Passenger Voice December 2015: It’s about time to be on time
27 November 2015
Our new report revealed a gulf between what passengers and rail industry consider ‘late’.
Differences between what passengers think about ‘on time’ trains and what the rail industry currently delivers is contributing to lower passenger satisfaction.
The research in partnership with the Office of Rail and Road (ORR) found:
- passengers expect ‘on time’ to mean a train arriving within one minute of the scheduled time, not the current industry standard of five minutes (or 10 minutes for long-distance trains)
- there is low awareness of the current performance measures and a lack of trust in how the rail industry measures train punctuality
- for every minute of lateness, that is, after scheduled arrival time, overall passenger satisfaction declines by one and a half percentage points. Among commuters the decline in overall satisfaction is steeper at three percentage points per minute of lateness.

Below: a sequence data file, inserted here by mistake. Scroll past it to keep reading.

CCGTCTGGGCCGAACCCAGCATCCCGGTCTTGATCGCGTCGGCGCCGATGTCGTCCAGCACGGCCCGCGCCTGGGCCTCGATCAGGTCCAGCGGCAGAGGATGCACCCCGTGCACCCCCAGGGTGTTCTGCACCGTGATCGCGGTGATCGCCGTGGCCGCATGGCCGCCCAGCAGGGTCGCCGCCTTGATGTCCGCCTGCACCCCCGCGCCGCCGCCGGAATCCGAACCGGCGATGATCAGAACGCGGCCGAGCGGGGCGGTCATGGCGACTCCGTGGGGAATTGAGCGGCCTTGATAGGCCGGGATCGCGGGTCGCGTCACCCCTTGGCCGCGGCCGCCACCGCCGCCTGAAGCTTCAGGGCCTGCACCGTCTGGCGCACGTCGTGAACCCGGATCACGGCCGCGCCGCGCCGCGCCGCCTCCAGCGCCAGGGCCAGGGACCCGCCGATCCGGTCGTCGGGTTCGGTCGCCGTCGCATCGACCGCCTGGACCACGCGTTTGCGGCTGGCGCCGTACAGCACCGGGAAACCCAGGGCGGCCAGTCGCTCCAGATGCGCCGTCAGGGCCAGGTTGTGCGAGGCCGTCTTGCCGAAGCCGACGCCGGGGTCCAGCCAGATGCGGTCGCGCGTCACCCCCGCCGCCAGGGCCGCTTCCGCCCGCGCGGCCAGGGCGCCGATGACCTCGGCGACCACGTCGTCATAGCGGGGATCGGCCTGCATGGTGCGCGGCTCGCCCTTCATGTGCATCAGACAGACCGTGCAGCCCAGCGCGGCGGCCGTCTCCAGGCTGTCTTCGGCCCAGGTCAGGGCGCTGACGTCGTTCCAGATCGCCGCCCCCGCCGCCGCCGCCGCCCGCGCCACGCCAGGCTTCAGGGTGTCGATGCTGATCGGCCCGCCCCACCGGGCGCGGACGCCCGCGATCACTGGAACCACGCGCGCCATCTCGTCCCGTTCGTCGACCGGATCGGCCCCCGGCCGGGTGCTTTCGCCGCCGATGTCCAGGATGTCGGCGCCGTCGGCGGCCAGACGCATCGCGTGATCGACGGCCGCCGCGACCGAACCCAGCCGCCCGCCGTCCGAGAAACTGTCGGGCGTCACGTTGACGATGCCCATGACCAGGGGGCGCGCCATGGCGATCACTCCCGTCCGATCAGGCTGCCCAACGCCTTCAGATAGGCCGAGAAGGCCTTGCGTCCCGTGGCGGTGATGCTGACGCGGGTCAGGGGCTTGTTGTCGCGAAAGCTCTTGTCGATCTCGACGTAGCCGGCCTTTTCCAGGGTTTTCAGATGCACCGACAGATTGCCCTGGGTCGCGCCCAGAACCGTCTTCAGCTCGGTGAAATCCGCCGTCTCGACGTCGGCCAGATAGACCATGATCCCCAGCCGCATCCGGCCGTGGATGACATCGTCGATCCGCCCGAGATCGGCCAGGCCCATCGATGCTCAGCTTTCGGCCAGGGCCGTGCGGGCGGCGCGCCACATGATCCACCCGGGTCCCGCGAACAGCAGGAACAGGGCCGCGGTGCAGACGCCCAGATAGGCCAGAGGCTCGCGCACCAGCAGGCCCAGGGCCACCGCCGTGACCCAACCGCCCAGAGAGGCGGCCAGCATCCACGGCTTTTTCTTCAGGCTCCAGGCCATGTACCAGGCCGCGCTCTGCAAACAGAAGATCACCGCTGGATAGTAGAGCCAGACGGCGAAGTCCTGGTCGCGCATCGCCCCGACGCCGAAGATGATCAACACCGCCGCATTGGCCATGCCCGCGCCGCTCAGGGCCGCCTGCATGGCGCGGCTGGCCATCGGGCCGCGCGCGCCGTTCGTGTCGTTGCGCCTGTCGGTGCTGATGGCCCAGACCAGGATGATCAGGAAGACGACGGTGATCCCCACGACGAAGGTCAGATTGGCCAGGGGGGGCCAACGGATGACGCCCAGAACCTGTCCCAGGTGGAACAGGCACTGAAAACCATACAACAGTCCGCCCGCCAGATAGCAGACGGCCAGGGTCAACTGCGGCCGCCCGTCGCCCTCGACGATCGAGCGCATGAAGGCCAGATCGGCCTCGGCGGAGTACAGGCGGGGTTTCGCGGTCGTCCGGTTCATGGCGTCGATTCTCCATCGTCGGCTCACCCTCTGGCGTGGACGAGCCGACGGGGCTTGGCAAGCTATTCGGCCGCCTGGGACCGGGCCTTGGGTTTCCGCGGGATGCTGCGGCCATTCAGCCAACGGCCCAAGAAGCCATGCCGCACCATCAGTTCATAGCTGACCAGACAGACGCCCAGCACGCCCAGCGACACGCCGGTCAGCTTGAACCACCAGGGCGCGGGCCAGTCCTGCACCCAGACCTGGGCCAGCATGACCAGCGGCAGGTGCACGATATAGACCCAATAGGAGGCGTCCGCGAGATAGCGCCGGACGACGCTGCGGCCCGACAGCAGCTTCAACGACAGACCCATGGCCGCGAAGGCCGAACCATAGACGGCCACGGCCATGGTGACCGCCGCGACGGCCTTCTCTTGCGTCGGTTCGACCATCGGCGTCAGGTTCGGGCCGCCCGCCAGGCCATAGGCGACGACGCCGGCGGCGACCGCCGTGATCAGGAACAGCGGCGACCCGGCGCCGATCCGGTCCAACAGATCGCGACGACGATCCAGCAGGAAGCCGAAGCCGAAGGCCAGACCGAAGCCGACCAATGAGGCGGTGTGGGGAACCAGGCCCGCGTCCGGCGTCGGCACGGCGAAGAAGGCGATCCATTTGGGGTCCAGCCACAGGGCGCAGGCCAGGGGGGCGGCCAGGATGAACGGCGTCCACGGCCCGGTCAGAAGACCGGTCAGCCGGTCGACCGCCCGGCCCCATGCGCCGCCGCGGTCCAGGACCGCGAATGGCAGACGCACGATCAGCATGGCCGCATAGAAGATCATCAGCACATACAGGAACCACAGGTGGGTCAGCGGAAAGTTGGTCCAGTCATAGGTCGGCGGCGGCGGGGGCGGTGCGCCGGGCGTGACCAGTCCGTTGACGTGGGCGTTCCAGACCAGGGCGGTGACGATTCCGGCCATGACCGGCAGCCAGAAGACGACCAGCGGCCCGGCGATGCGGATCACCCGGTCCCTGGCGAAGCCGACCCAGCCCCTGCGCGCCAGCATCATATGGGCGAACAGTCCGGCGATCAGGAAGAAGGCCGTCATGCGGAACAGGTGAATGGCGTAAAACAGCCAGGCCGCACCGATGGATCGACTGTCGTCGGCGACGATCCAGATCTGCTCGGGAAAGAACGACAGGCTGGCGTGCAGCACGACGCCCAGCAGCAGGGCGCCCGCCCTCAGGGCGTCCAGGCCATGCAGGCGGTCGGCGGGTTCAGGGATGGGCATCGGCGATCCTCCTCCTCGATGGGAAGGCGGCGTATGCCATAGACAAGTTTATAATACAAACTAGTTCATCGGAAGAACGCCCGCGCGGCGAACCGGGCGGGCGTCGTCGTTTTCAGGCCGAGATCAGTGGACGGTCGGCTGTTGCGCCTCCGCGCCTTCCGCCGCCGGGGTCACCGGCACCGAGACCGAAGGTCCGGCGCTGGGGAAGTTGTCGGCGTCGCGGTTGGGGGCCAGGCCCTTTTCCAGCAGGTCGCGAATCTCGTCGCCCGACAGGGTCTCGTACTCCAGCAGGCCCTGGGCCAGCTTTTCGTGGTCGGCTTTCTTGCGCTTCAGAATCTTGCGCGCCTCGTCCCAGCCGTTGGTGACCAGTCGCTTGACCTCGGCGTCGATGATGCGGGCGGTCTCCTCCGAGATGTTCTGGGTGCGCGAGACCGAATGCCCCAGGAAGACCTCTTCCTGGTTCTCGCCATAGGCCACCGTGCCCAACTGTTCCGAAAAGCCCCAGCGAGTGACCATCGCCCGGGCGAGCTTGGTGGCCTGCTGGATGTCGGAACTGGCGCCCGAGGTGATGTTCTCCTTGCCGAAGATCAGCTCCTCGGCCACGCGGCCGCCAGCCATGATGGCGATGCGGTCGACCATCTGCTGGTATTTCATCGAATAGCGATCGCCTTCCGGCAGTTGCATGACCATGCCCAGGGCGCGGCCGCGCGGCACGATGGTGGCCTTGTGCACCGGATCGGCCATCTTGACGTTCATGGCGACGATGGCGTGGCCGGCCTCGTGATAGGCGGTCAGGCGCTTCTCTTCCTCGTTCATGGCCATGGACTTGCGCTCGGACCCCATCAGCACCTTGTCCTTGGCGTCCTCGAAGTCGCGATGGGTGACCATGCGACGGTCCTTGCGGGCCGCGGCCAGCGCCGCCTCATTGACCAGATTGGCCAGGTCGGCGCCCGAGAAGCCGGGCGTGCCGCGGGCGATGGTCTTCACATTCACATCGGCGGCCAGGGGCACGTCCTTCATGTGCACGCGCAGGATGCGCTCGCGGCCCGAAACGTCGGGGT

Our chief executive, Anthony Smith said:
“Passengers want their trains actually on time, not up to five or 10 minutes late.
“With passengers now paying over 60 per cent of the cost of the railway through fares, it’s about time their views about punctuality are listened to.
“Better day-to-day train performance will help passengers trust the promises made by the rail industry – delivering the timetable is key to building trust.”
This report provides ORR with valuable insight into passengers’ views on the punctuality of their train services. The report, along with other industry research, will inform ORR’s work with governments and industry in developing measures of performance for the future.
Find out more about this research, Train punctuality: the passenger perspective, here.